Vinyl Social Club opens

A one-of-a-kind hangout experience

The owners of the former Borrowed Bucks Roadhouse are ready to unveil the final piece of their new concept for the location.

Vinyl Social Club opens at 4 p.m. Wednesday next to Vinyl Taco, which opened Jan 31.

Kirk Keupp, who’s part of the ownership group, describes the club as an activity center for adults with retro games for playing and old songs for dancing.

“It’s going to be a great place to come hang out.”

Areas throughout the club on Western Avenue south of the Western Mall feature different games. The signature is duckpin bowling, a smaller version of the traditional game. There are four lanes, with seating at high-top tables and high-backed couches.

Players can wander over to the Skee-Ball area, which has two machines, or head into the larger gaming area that has a large-format Mario Kart station for up to four players, two Snap-Back Shuffleboard tables and two custom-made C5 Beer Pong tables.

Another area holds retro arcade games such as Pac-Man and Galaga and an AC/DC pinball machine. For gamblers, there are three older video lottery machines.

While it will cost something to play most of the games, a few things, such as large versions of Jenga and Connect 4, will be free, Keupp said.

Music will be a big part of the club. DJs will spin vinyl records from the ’70s, ’80s and ’90s. A small dance floor will extend outside on the west side of the building when the weather is nice, he said. Part of the wall along the front side of the club also can be opened to look out on the patio.

The retro theme carries into the decor with a colorful wall of lava lamps above a couch that looks like a pair of lips. There’s also a yellow metal fireplace with orange flames of steam. The bar is surrounded on all four sides by high-back stools. Part of the walls in the restrooms are covered in vinyl records, which Keupp reassures were already too scratched to play.

For food, Vinyl Social Club will have a limited appetizer menu, Keupp said, with chips and salsa, guacamole or queso. Club-goers also can order hand-rolled jalapeno poppers or chicharrones made from chicken. If they’re hungrier, they can buy food at the adjacent Vinyl Taco and bring it over to eat on the club side, Keupp said.

Vinyl Taco, which is open from 11 a.m. to midnight Monday through Saturday, doesn’t have a waiting area, so if the restaurant is full and the club is open, diners will be invited to hang out there until their table is ready, he said.

The ownership group has two Vinyl Tacos in North Dakota, but this is the first Vinyl Social Club. If it’s a success, they’d like to bring it to those cities. “We’ll need a little time to see how it goes,” Keupp said.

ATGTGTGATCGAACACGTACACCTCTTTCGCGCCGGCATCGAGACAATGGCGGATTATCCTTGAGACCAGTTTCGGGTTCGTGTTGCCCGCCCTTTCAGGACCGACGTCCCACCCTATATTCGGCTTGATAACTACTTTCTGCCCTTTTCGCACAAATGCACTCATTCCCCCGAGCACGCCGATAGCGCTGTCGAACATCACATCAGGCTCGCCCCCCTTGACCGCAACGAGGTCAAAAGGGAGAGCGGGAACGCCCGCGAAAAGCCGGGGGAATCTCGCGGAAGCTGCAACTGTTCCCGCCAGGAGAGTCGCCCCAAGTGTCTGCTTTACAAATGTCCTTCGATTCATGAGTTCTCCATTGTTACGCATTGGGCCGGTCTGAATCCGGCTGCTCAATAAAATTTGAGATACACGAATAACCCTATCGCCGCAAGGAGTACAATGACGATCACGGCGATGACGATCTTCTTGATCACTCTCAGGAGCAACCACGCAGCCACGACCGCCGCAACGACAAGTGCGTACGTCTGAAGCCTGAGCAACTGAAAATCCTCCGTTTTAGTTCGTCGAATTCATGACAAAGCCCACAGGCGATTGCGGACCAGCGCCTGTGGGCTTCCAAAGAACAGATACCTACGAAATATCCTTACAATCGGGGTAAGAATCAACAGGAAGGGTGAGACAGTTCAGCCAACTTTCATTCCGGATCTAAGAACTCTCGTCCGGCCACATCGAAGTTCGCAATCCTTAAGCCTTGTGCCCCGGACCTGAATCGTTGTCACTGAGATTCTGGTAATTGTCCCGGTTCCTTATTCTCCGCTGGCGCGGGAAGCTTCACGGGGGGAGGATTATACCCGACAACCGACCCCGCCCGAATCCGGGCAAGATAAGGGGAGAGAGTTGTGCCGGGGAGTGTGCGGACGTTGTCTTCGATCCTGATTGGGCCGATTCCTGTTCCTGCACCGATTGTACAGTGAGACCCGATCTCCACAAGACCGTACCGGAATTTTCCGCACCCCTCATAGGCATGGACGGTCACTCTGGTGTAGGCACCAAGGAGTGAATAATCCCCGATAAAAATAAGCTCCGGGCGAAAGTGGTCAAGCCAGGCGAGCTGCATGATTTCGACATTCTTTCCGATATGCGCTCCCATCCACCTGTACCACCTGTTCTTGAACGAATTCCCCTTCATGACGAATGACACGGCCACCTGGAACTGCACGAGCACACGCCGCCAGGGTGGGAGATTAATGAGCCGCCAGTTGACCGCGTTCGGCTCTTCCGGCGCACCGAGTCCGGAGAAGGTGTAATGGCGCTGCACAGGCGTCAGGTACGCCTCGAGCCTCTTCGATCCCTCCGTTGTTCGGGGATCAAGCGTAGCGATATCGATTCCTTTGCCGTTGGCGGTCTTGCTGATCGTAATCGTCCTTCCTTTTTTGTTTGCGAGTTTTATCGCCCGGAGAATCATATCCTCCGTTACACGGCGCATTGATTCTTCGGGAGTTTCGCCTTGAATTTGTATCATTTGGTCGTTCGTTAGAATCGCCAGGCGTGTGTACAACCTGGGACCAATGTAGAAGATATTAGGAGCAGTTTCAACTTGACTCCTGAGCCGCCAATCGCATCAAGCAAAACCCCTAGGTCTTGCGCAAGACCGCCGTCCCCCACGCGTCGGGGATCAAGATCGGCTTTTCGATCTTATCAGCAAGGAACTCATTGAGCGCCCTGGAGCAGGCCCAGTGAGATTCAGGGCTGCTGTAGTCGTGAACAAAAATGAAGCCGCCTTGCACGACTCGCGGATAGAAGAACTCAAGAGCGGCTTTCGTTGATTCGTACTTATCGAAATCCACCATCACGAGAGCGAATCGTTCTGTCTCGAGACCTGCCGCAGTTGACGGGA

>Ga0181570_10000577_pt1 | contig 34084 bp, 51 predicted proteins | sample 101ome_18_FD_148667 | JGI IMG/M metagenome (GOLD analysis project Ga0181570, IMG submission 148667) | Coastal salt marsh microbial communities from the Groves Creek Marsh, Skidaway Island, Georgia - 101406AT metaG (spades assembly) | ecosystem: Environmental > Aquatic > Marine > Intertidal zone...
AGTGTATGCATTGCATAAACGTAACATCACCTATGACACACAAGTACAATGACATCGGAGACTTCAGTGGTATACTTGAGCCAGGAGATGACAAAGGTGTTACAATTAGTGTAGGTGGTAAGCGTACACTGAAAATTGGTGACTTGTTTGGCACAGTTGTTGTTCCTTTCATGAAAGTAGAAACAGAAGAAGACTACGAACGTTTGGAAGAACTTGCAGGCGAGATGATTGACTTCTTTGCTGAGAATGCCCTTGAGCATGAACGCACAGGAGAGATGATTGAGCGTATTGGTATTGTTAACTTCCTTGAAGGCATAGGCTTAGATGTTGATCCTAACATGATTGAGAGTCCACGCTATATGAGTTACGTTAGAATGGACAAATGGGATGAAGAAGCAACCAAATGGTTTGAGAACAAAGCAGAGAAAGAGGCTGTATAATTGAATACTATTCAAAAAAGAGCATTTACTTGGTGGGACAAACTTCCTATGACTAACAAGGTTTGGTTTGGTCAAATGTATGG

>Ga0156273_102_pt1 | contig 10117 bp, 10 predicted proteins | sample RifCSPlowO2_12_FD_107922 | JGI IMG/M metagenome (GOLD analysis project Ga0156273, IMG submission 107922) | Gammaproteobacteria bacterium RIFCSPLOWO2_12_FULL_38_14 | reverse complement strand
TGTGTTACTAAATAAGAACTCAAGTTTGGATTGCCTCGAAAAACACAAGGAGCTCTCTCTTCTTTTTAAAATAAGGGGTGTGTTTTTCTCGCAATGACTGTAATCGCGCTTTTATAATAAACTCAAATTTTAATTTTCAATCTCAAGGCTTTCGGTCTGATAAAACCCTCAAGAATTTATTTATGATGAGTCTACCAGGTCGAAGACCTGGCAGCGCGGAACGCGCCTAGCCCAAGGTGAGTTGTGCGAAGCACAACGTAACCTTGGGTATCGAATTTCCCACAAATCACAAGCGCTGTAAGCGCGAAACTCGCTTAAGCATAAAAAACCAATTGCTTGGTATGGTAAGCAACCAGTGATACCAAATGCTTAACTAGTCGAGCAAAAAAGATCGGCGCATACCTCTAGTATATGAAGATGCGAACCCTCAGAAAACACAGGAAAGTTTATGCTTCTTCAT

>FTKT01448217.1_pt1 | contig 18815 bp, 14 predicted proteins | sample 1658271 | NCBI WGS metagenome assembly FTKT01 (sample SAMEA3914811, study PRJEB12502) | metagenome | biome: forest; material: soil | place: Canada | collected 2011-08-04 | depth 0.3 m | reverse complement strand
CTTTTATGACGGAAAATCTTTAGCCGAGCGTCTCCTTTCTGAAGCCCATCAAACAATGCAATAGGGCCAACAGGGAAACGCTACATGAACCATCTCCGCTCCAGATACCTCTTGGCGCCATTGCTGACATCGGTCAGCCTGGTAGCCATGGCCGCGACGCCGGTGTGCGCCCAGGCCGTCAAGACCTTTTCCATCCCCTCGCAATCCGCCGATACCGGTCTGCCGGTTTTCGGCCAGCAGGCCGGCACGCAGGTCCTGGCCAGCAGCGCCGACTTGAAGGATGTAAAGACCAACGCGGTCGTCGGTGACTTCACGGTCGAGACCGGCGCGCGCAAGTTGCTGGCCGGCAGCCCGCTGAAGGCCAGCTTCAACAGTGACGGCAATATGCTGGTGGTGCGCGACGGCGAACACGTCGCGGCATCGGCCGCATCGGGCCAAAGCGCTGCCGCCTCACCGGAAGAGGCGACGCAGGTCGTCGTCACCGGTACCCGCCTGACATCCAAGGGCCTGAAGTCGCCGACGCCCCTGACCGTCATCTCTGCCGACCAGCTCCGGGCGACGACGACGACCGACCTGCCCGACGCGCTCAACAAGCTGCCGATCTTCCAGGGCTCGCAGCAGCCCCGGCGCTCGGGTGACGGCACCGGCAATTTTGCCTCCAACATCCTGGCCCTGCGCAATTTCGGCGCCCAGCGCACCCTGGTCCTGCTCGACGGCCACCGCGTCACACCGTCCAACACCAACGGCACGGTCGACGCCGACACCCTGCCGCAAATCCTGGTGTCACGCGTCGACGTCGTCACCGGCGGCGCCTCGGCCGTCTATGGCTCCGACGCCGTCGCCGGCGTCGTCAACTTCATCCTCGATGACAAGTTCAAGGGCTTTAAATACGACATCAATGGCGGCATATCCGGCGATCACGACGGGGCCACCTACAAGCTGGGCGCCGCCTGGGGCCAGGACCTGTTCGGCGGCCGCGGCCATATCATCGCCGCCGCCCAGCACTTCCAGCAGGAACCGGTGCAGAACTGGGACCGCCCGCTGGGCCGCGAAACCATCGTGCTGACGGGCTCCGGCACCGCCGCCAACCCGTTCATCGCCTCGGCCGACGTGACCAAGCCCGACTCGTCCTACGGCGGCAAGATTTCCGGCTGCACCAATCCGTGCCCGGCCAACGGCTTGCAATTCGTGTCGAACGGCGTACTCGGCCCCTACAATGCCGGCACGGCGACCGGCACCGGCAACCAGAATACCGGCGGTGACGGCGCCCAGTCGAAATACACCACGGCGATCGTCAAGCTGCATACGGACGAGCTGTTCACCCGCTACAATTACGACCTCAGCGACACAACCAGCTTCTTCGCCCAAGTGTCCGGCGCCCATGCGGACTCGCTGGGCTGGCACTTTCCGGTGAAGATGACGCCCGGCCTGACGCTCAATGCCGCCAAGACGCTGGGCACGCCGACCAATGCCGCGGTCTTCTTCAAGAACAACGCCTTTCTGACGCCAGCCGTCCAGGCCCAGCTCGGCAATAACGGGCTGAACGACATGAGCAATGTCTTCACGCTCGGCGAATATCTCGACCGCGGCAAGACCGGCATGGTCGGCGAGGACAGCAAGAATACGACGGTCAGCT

Vinyl Taco sets opening date; peek inside

A colorful, flavorful transformation has taken place inside the old Borrowed Bucks Roadhouse.

When Vinyl Taco opens — Jan. 31 is the target date — customers will find original artwork by Fargo artist Rando and fresh “boutique” Mexican street food.

Vinyl Taco’s vibe is ’70s classic rock. Bartenders will spin vinyl albums, playing an entire side before switching to another album. Autographed guitars from Bruce Springsteen & The E Street Band, Fleetwood Mac and the Eagles hang on the wall. The restaurant commissioned Rando to do a half-dozen paintings, tabletop artwork and three tile mosaics, all of rock legends.

The theme of the classic “Saturday Night Live” sketch “More Cowbell” plays out with artwork adorned with a cowbell that customers can shake as they leave and a colorful metal cow that serves as a mailbox for postcards that customers can send to friends and family.

he food will be colorful too. Street tacos will come in several traditional varieties: barbacoa, carne asada, chicken fajita, chicken tinga, gringo and steak fajita. Specialty versions include barbecue chicken, buffalo chicken, cilantro lime chicken, crispy fish, crispy chicken and mango, pork belly agridulce, shrimp a la parilla and vegetarian.

Diners also will find chimichangas, enchiladas, burritos and more. Tacos Molcajete will come to the table in a grill-heated bowl filled with meat and veggies, and diners will build their own tacos.

The space seats 90, with stools around a bar that fills the center of the room, booths along two of the walls and high-top tables along the other two. There’s a garage door that will open to the patio when the weather is nice. Outside, the seating space will be illuminated by low fire pit walls and strings of lights.

The other part of the building, which is south of the Western Mall, will be Vinyl Social Club, which will open shortly after Vinyl Taco, Keupp said. It will feature “a DJ-driven sound and a lot of activity for people.” He’s waiting to release details on the club until the opening date is closer. He’s still hiring bartenders and servers. The club will share the kitchen with Vinyl Taco but have a separate menu. Hours will be 4 p.m. to 2 a.m. Wednesday through Saturday.

Keupp has spent most of the past year guiding construction, finding treasures to fill both spaces and hiring staff. He said Sioux Falls has been good to the bar and restaurant group, which also has two Vinyl Taco locations in North Dakota; a dozen JL Beers locations, including two in Sioux Falls; and the remaining two Borrowed Bucks bars in North Dakota.

“We had 25 great years with Bucks…I’m excited for this.”